Last week I wrote about an effort to subvert the time-honoured conventions of traditional concert-giving. This week we resume normality with the Bath Mozartfest: a straitlaced chamber music festival that focuses on classic repertoire done by the book – and with no reason to do otherwise because it’s an impressively successful venture neither broken nor in need of fixing.

What I heard there involved three contrasting pianists. Easily the youngest was Pavel Kolesnikov, a slightly built Siberian of serious demeanour whose career has flourished since he became one of the BBC’s New Generation Artists. Here, he shared a platform with two other NGAs but stole the show with brilliantly mercurial musicianship.

Pianist No 2 was fortepianist Ronald Brautigam, who joined a period-style ensemble, Chiaroscuro, playing Schumann. Chiaroscuro were a disappointment: when you do this repertoire without vibrato you need better intonation than they managed and a less scrawny sound. But Brautigam was bright and interesting, and saved the evening.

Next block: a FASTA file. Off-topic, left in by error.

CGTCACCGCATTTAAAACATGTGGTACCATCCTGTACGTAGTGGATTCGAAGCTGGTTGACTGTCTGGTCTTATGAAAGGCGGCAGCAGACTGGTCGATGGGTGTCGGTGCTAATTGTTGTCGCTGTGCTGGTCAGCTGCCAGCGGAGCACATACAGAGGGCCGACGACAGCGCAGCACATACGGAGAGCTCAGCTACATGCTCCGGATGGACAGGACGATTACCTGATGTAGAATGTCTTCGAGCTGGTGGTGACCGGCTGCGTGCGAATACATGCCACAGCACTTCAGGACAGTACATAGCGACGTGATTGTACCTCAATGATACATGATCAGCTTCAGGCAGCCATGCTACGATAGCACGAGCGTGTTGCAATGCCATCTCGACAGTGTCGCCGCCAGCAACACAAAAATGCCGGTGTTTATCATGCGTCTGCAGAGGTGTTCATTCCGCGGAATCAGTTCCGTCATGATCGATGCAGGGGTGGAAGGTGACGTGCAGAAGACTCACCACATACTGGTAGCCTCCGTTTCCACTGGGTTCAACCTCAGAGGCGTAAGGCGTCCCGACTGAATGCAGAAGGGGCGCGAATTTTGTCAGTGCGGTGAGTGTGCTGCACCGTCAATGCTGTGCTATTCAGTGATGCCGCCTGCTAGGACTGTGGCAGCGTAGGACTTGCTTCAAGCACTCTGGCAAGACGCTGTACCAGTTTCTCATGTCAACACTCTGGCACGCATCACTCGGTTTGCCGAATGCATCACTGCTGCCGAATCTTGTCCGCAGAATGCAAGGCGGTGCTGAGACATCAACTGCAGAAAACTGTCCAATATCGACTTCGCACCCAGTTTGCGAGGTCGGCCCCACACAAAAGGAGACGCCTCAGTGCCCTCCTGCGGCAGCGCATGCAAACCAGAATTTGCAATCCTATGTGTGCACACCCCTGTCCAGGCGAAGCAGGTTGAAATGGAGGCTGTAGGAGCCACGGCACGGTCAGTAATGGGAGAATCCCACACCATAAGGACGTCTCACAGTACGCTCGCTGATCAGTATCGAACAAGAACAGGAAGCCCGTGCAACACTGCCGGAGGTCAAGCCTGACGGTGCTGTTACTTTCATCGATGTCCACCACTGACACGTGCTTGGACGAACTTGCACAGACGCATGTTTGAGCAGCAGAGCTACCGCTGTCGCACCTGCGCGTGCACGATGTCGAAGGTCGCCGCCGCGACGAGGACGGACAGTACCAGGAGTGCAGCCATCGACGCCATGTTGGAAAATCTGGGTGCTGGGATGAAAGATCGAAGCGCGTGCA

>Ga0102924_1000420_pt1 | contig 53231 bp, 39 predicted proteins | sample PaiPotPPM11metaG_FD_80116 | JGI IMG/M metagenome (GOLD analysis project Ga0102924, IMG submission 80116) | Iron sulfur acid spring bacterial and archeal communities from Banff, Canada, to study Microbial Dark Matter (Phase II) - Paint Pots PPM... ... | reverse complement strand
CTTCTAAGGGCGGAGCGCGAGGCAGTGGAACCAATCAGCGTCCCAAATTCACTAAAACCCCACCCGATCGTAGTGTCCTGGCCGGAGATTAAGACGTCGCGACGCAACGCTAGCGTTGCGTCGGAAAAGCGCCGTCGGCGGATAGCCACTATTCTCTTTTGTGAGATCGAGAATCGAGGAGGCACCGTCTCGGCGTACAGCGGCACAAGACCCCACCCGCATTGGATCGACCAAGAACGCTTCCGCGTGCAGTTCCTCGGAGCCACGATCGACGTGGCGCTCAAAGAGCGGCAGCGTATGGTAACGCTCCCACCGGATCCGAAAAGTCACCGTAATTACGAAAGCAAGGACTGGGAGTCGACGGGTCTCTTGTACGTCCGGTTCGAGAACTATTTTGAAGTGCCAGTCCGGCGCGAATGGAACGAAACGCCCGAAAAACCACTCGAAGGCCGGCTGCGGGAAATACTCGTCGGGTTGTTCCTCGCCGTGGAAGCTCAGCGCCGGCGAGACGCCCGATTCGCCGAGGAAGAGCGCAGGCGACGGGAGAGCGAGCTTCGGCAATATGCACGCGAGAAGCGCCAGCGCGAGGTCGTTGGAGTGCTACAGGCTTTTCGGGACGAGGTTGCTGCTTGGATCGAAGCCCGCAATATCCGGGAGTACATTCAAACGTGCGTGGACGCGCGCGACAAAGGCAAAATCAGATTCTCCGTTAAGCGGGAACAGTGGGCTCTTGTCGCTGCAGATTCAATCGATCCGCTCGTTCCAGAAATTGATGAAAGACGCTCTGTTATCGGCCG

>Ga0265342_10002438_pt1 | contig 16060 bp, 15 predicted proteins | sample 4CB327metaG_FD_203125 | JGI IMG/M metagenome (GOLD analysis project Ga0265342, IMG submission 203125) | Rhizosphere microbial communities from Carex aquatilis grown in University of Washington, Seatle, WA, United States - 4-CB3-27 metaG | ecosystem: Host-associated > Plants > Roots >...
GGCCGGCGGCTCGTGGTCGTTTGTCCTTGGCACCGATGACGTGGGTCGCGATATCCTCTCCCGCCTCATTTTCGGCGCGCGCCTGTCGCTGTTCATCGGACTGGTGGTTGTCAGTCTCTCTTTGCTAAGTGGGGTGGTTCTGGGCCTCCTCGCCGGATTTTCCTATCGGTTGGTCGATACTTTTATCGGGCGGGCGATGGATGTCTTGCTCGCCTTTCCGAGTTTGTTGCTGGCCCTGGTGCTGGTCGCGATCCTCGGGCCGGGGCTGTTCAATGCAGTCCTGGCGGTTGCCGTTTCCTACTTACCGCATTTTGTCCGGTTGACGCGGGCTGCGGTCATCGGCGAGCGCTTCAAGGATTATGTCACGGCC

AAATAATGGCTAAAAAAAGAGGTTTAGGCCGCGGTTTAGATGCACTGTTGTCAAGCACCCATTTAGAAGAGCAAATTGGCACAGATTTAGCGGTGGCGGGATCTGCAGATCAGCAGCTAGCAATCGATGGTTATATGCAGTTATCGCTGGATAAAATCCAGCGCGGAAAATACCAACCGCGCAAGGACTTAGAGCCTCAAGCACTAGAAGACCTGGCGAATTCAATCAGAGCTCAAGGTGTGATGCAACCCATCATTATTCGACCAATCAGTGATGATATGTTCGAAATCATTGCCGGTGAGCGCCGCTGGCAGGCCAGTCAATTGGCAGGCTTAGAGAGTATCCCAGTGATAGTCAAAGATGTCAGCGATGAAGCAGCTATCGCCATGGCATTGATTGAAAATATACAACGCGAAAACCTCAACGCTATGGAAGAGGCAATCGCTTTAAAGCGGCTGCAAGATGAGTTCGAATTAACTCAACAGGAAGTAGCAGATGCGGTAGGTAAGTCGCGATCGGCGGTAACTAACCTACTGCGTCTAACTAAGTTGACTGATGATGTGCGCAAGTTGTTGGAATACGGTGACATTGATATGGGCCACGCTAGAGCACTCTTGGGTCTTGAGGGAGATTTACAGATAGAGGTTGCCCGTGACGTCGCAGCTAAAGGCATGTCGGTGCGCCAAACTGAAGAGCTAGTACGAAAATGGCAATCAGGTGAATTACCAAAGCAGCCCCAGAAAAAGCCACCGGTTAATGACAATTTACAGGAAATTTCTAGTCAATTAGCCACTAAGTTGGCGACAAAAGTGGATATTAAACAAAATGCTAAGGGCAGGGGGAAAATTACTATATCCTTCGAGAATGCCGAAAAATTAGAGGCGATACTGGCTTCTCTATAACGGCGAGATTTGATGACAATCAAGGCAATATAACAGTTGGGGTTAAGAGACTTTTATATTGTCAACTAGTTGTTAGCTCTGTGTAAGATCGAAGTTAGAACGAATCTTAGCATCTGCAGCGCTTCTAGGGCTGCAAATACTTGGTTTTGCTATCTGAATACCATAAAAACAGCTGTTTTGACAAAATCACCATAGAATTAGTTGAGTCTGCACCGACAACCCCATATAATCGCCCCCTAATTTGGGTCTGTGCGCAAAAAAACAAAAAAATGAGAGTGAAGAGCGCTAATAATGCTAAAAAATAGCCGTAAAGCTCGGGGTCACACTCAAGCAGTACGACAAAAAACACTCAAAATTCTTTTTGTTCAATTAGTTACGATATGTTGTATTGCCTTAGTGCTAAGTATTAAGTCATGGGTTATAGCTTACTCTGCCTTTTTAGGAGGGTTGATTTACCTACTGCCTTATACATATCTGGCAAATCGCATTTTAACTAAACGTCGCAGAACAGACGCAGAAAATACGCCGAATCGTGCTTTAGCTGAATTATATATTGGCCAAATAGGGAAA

Pianist No 3, though, was the master: András Schiff. I sometimes think he comes with too much gravitas to be exciting, and his Bach here – the D Minor English Suite – felt over-cultivated. But there’s no denying his authority. And I enjoyed his Brahms, which came in spacious readings, going with the flow of music that tends not to be contained by bar-lines. Very pukka, very Bath.

Perhaps the best thing about Alfred Hitchcock’s famous adaptation of the Winston Graham psycho-thriller Marnie was the Bernard Herrmann score. So it was brave of Nico Muhly, current darling of American contemporary music, to step forward with an operatic version of the story which has just been premiered at ENO.

Marnie – he keeps the name – is Muhly’s third attempt at opera and a cleaner, more transparent piece of storytelling than his first, the glamorous mess that was Two Boys. But musically it’s less adventurous: a barely questioning retreat into the soundworld of a previous generation, Steve Reich and John Adams. That admirers call him post-minimal eclectic is inaccurate: there’s nothing “post” about it.

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